Recently I had the privilege of attending his birthday banquet in celebration of this milestone. As I sat there listening to different people talk about the influence Pastor Chen has had on their lives and the help he’s given them over the years, it made me think about my own time with him. Compared with those who spoke that night, it’s been brief. Brief but ever so rich.
I had met Pastor Chen some years before writing Still Red. But it wasn’t until the days of interviewing for the book that I really got to spend quality time with him or speak with him beyond polite chitchat.
Those interviews made a strong impression on me. I can still see him moving the Chinese tea cups and saucers around the table and plunking them down as he was describing to me the layout of his labor camp. I remember how he pointed to the bowl of congee before us with the top of his chopsticks and said distinctly that the porridge in the prison was not “thick like this”. Pastor Chen was ever the patient teacher, explaining things to his student in these conversations.
But perhaps one of my most striking memories of him from all the interviews was that he was so keen for me to know of and understand his ministry to the minority peoples in China. That’s what he was working on now, he seemed to be emphasizing. My sense was that he wanted people to know he was no longer in the labor camp. His job was no longer cleaning out the cesspools. Yet invariably over the years he was (and still is) asked to give his testimony of that time whenever he was overseas. But he had moved on to do other things since then.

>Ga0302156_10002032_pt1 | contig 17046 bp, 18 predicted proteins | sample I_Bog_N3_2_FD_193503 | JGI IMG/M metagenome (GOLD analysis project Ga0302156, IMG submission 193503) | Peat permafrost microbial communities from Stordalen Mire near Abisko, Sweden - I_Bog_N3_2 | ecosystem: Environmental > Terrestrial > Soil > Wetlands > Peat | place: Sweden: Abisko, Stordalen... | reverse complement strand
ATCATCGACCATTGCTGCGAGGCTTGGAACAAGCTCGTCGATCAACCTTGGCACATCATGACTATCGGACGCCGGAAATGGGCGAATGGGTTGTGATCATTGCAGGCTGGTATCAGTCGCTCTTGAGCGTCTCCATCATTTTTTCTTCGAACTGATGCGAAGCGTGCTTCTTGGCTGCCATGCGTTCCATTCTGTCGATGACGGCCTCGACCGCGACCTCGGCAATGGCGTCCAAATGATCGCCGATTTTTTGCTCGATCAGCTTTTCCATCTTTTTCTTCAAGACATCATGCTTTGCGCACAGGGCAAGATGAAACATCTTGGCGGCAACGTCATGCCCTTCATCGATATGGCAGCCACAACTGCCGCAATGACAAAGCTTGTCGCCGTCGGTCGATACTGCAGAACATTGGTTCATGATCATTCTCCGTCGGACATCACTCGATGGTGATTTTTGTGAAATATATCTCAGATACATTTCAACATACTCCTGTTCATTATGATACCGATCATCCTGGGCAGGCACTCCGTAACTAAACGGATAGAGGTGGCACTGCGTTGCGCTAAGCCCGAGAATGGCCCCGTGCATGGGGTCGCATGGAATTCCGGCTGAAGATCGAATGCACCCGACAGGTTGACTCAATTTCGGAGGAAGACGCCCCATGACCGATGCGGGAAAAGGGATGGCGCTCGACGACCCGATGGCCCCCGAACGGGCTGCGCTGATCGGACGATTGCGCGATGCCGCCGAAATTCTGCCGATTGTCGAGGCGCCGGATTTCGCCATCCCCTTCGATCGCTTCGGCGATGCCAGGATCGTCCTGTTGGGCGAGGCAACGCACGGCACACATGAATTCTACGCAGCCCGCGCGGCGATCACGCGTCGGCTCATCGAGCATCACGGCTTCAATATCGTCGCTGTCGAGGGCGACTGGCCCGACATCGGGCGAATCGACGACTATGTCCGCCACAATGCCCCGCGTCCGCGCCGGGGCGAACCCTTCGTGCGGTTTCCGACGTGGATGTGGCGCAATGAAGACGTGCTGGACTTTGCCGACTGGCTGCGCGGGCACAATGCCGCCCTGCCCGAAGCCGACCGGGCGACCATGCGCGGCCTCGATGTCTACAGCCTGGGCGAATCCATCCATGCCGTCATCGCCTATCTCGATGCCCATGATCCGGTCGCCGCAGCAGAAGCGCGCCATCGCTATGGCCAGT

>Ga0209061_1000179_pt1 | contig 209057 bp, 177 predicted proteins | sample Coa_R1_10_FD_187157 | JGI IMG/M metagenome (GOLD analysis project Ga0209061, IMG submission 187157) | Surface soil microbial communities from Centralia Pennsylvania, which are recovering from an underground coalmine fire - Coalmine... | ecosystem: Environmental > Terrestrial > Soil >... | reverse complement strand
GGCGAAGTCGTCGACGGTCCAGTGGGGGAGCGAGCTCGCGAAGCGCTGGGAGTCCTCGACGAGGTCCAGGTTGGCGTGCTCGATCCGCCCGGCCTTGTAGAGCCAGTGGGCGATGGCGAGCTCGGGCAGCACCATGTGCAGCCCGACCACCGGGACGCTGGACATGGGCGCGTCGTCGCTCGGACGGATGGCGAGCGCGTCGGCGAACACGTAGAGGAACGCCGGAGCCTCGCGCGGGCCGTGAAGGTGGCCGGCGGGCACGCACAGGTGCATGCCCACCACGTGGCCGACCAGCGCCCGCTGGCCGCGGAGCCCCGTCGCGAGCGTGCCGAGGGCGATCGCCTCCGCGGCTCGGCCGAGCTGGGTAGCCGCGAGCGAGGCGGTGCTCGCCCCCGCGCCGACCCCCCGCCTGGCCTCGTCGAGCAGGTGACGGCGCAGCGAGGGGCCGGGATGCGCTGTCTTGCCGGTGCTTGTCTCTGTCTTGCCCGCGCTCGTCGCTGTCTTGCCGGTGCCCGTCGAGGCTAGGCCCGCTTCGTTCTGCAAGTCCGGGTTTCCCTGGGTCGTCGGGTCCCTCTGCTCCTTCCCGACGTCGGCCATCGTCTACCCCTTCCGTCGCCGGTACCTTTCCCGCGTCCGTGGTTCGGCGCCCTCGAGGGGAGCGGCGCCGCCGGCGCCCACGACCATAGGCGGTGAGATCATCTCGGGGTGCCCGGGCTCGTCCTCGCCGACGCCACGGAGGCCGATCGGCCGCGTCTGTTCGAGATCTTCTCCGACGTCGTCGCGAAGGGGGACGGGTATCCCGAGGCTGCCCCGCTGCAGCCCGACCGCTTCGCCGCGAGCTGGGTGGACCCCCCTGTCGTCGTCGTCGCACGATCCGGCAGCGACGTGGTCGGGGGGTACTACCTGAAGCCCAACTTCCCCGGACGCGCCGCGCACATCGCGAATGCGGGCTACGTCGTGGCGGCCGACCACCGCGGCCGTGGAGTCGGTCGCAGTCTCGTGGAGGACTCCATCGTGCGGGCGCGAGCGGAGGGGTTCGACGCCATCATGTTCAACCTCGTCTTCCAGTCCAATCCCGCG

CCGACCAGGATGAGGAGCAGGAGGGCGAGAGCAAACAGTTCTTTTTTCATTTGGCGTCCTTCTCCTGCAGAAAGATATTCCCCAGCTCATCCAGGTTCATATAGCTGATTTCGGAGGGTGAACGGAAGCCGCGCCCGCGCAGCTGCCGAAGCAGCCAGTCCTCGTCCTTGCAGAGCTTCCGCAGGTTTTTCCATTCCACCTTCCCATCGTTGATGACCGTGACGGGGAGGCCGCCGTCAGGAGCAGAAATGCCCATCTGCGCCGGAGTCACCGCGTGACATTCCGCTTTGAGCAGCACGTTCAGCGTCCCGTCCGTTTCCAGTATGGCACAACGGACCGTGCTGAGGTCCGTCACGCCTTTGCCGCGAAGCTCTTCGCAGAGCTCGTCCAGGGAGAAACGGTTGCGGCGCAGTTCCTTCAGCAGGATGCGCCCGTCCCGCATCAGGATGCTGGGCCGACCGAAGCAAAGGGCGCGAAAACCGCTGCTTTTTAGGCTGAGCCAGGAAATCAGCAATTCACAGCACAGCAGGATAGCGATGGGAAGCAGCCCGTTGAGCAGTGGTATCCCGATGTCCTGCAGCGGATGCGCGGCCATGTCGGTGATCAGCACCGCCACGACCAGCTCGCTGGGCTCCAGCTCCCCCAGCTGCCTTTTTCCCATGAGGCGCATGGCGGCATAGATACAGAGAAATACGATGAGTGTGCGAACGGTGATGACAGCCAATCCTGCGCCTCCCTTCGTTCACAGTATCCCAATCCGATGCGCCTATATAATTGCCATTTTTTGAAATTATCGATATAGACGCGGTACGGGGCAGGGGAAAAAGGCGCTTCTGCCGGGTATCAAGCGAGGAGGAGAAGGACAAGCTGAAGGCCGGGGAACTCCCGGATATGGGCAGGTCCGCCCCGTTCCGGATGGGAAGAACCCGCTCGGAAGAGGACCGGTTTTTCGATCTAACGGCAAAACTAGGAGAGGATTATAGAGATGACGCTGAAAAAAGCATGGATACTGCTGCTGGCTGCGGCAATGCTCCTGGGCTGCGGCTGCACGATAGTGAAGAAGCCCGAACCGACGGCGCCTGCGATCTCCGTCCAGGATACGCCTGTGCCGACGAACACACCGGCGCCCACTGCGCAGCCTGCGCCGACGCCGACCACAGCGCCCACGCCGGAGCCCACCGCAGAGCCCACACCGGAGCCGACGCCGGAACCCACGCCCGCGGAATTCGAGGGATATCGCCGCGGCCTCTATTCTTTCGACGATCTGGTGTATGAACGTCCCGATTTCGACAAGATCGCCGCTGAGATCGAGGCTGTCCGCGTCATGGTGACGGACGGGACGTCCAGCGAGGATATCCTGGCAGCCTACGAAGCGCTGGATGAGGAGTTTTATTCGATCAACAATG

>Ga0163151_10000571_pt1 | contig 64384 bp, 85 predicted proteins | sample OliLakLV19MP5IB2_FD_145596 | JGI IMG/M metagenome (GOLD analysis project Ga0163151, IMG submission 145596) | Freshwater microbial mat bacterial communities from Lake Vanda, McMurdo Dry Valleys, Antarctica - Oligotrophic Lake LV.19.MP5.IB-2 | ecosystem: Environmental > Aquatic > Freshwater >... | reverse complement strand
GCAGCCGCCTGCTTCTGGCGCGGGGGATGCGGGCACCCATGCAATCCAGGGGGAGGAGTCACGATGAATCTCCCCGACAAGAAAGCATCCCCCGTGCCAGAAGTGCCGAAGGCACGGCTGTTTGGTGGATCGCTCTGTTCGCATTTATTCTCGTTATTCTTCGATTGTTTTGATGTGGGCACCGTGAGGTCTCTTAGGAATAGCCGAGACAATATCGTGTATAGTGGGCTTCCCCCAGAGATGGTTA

One day, after the book was published, we ran into each other on the street. He seemed so sincerely glad of the opportunity and expressed to me his gratitude that I had written his story. He purposely took up my hand to shake it as he spoke to me. I had the feeling he was particularly pleased that I had also written about his current ministry.
Pastor Chen was incarcerated for his faith for 18 years in China. But he was fully exonerated and has been released now for 34 years. His life and ministry have been full since. He has not “rested on his laurels” after the victory of surviving the Chinese gulag. Nor has he spent the time bitterly regretting that the prime of his life was gone. He simply picked up from where he was before and began serving the poor again. He was and still is a man who just wants to be faithful to his God.
Life goes on. I think that’s one of the biggest lessons I’m still learning from him. Sometimes it’s tempting to think that because we’ve come through a major battle or crisis in our lives, that’s it. The end. We’ll live happily ever after. But life isn’t a Hollywood movie or a fairytale. It goes on. And so must we.
No matter what happens, keep walking like Pastor Chen. Keep fighting the good fight of faith.